It’s a win condition, but not a guaranteed one.

Games can go fast enough that you never see a card you only have one of. This is especially the case when queueing against Red / Black drafts who deploy into good combat positions, kill two-four of your heroes in the first couple turns, and swing the game with expensive items before you assemble a response in the mid-game. Though a worst case scenario, we must take into account the lack of mulligans and difficulty of accessing card draw in Artifact, even when playing Blue heroes. Mist of Avernus may be drawn late enough that it can’t swing the game as heavily as we’d like, let alone giving us a chance against more aggressive drafts.

This is not to say that cheap singleton cards are inherently bad. For readers familiar with Hearthstone, Mist of Avernus on the first turn is very much the equivalent of drawing Prince Keleseth by turn two, enabling Zoolock and Tempo Rogue to out-value opponents with sheer stats. A single copy of Emissary of the Quorum or Annihilation can also win games on their own in the limited format, though the major distinction between the two is Mist of Avernus’ cheap cost, making it far more relevant in the first turn of the match.

And like Keleseth, who’s effect is strongest in the first turns of the game, and who will only activate if there are no 2-mana cards in your deck, there’s a cost; We need a Green hero. This is not a big deal if we happen to find other good cards that give us the ability to play a strong deck that has plenty of Green value cards; Emissary of the Quorum, Thunderhide Pack, Selfish Cleric, Rebel Decoy… However, the early stages of our draft may orient us to draft other colors, before a Mist of Avernus appears on the fifth pack. The temptation to force a Green splash just for the opportunity to play Mist of Avernus may make an otherwise effective deck into a clunky hybrid. We may force a Green hero into an otherwise well-balanced deck, and never draw Mist of Avernus in those first two, crucial games that can become an 0-2.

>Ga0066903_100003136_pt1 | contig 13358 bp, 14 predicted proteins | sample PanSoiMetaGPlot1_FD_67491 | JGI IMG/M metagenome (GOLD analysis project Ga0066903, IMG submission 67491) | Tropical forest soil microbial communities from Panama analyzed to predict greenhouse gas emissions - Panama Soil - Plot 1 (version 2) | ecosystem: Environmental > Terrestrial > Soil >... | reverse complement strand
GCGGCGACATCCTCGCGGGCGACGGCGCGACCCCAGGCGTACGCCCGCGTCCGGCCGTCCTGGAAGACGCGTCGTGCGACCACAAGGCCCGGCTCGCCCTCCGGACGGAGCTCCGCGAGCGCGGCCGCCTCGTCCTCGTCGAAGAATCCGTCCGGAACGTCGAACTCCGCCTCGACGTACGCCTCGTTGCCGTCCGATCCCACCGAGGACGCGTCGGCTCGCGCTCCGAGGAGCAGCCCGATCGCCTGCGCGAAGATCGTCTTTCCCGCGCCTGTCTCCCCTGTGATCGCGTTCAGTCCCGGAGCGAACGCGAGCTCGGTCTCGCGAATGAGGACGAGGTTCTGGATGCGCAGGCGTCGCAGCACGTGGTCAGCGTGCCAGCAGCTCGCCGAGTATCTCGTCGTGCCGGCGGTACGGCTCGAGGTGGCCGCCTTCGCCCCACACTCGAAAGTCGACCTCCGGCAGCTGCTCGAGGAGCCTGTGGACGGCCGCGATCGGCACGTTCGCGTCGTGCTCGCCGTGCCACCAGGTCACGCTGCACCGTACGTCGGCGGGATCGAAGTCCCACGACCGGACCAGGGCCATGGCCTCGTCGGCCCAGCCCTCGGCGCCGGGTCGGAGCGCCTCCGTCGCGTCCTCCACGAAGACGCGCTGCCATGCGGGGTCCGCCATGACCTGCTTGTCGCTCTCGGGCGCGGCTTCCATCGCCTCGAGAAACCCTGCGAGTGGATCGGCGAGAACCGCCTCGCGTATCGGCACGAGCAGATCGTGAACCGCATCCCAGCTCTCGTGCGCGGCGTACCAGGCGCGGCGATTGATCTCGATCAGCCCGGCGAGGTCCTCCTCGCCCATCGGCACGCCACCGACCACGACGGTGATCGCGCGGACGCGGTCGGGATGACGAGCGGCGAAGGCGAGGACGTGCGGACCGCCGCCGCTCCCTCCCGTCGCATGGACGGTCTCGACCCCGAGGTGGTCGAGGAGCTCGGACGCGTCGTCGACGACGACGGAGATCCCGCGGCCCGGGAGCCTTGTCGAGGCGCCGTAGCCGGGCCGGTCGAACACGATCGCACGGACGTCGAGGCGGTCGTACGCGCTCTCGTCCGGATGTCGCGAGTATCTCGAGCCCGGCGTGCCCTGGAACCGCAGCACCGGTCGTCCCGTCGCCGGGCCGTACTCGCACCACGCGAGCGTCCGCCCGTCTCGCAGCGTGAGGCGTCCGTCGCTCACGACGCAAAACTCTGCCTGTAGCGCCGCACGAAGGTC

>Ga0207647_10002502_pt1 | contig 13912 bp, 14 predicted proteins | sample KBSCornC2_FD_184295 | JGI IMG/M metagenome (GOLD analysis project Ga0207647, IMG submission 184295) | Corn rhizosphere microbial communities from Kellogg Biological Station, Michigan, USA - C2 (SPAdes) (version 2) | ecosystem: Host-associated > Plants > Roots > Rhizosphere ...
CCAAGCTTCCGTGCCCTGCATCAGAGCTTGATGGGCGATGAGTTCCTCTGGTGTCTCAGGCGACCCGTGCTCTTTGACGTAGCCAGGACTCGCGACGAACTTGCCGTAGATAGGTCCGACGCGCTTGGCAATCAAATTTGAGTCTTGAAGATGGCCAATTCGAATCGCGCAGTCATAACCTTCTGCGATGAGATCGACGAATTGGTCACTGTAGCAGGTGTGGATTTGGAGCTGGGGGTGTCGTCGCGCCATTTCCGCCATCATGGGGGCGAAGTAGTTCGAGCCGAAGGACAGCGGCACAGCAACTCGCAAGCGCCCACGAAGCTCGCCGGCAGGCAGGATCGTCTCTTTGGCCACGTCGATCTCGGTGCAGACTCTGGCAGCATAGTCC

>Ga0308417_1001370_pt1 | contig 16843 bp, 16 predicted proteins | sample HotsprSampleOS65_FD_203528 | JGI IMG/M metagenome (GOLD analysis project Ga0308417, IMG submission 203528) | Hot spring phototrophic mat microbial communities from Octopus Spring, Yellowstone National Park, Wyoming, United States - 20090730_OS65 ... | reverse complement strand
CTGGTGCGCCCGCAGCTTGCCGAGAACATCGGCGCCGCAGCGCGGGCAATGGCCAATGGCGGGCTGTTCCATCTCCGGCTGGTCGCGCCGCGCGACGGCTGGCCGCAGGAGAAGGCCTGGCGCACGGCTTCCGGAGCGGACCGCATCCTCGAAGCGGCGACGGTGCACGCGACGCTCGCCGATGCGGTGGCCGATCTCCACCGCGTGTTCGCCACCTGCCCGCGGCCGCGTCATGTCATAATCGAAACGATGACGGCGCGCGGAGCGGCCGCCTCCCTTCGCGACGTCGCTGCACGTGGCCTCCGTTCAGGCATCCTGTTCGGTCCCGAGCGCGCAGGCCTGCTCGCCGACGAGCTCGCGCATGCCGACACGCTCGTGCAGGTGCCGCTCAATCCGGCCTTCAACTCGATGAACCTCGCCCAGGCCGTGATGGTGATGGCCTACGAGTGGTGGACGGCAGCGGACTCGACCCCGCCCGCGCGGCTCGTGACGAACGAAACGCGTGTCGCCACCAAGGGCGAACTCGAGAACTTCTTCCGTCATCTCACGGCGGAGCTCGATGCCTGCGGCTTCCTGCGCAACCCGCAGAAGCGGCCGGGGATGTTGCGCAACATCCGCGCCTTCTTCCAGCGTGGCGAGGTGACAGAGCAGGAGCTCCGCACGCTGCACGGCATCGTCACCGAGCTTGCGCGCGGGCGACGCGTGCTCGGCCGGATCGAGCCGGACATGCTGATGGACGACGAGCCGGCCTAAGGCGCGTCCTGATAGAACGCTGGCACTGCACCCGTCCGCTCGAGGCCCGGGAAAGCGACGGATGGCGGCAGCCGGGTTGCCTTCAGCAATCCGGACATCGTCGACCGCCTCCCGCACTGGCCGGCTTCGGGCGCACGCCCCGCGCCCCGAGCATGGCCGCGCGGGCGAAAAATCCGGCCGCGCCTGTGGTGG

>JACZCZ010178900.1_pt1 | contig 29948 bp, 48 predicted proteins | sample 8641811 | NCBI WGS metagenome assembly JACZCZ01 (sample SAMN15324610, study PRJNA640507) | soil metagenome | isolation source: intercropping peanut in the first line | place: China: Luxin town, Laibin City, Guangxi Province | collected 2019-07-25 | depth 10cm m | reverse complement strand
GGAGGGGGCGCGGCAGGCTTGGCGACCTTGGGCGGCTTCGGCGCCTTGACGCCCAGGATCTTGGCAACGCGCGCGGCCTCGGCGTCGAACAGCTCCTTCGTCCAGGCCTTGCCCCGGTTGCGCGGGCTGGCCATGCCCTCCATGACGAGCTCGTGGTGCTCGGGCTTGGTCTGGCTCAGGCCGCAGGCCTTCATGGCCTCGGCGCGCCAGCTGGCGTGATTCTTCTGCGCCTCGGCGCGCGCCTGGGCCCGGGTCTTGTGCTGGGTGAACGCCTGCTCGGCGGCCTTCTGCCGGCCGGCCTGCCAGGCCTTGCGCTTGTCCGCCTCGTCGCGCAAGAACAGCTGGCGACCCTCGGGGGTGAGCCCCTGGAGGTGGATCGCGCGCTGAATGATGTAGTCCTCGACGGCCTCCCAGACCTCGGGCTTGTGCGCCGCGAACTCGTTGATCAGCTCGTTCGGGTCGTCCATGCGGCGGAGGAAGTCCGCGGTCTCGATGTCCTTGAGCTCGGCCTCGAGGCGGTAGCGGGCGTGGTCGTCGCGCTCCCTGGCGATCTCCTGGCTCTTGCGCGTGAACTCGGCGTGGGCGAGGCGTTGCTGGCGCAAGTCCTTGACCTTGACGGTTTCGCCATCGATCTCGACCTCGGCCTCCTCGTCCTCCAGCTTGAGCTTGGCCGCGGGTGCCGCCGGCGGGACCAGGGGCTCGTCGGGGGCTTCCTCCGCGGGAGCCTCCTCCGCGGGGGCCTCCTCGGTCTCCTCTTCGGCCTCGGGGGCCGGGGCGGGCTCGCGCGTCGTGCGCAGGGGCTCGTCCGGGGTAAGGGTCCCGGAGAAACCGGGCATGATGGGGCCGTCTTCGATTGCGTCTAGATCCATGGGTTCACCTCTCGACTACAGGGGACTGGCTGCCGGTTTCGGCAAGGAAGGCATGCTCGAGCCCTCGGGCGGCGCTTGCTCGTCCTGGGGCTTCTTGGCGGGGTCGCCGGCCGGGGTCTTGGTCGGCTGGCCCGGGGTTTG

Evaluating risk and opportunity is important for any limited format player to mind when improving their ability to draft solid, 5-0 decks, and some of those drafts may end up being a fifth pack Mist of Avernus in what would have been a Red / Black deck, but is now playing three colors. Decisions like this are made knowing the risk, and it can pay off for some.

Even with an effective Green deck, and drawing Mist of Avernus on turn one, AND assuming all other draws are perfect, the big takeaway of this article can still be relevant; it’s possible for a player to overvalue Mist of Avernus so much, that it loses them the game. This applies to the match itself as well as the drafting phase. Newer or distracted players can imagine the long term value of Mist of Avernus without realizing that the progression of the game relies on intentional deployment decisions. They may pour everything into their Mist of Avernus lane, and rush for the Ancient with exponential damage, without realizing that the time it takes to accrue that damage while fending off at least one of the other lanes may be too long. This is a one-dimensional strategy that a half-decent deck by an experienced player can dismantle, with more removal and creep for fewer targets across two lanes, or a hard push against the Mist of Avernus lane with the right cards.